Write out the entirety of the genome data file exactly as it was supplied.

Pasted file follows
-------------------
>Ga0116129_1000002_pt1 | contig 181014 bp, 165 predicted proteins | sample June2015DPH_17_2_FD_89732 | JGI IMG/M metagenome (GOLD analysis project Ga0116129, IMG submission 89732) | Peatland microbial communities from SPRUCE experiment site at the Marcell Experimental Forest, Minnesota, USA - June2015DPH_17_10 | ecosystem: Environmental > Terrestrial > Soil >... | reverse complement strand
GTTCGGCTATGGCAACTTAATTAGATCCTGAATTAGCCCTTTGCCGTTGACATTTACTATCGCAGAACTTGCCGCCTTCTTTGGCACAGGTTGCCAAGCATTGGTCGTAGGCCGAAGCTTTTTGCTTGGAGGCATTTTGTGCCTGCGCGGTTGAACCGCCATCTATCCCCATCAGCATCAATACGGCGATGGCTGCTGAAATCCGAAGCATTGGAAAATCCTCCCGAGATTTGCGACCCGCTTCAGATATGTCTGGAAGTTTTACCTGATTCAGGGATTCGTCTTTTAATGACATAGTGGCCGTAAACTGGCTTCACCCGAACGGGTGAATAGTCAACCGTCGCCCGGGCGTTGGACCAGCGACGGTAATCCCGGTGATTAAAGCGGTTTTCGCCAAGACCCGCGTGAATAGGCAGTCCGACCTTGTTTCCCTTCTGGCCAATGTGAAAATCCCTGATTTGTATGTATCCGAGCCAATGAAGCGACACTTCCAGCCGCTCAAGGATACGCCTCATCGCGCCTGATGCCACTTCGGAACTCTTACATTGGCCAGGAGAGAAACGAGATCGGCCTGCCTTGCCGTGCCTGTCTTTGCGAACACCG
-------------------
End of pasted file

>Ga0116129_1000002_pt1 | contig 181014 bp, 165 predicted proteins | sample June2015DPH_17_2_FD_89732 | JGI IMG/M metagenome (GOLD analysis project Ga0116129, IMG submission 89732) | Peatland microbial communities from SPRUCE experiment site at the Marcell Experimental Forest, Minnesota, USA - June2015DPH_17_10 | ecosystem: Environmental > Terrestrial > Soil >... | reverse complement strand
GTTCGGCTATGGCAACTTAATTAGATCCTGAATTAGCCCTTTGCCGTTGACATTTACTATCGCAGAACTTGCCGCCTTCTTTGGCACAGGTTGCCAAGCATTGGTCGTAGGCCGAAGCTTTTTGCTTGGAGGCATTTTGTGCCTGCGCGGTTGAACCGCCATCTATCCCCATCAGCATCAATACGGCGATGGCTGCTGAAATCCGAAGCATTGGAAAATCCTCCCGAGATTTGCGACCCGCTTCAGATATGTCTGGAAGTTTTACCTGATTCAGGGATTCGTCTTTTAATGACATAGTGGCCGTAAACTGGCTTCACCCGAACGGGTGAATAGTCAACCGTCGCCCGGGCGTTGGACCAGCGACGGTAATCCCGGTGATTAAAGCGGTTTTCGCCAAGACCCGCGTGAATAGGCAGTCCGACCTTGTTTCCCTTCTGGCCAATGTGAAAATCCCTGATTTGTATGTATCCGAGCCAATGAAGCGACACTTCCAGCCGCTCAAGGATACGCCTCATCGCGCCTGATGCCACTTCGGAACTCTTACATTGGCCAGGAGAGAAACGAGATCGGCCTGCCTTGCCGTGCCTGTCTTTGCGAACACCG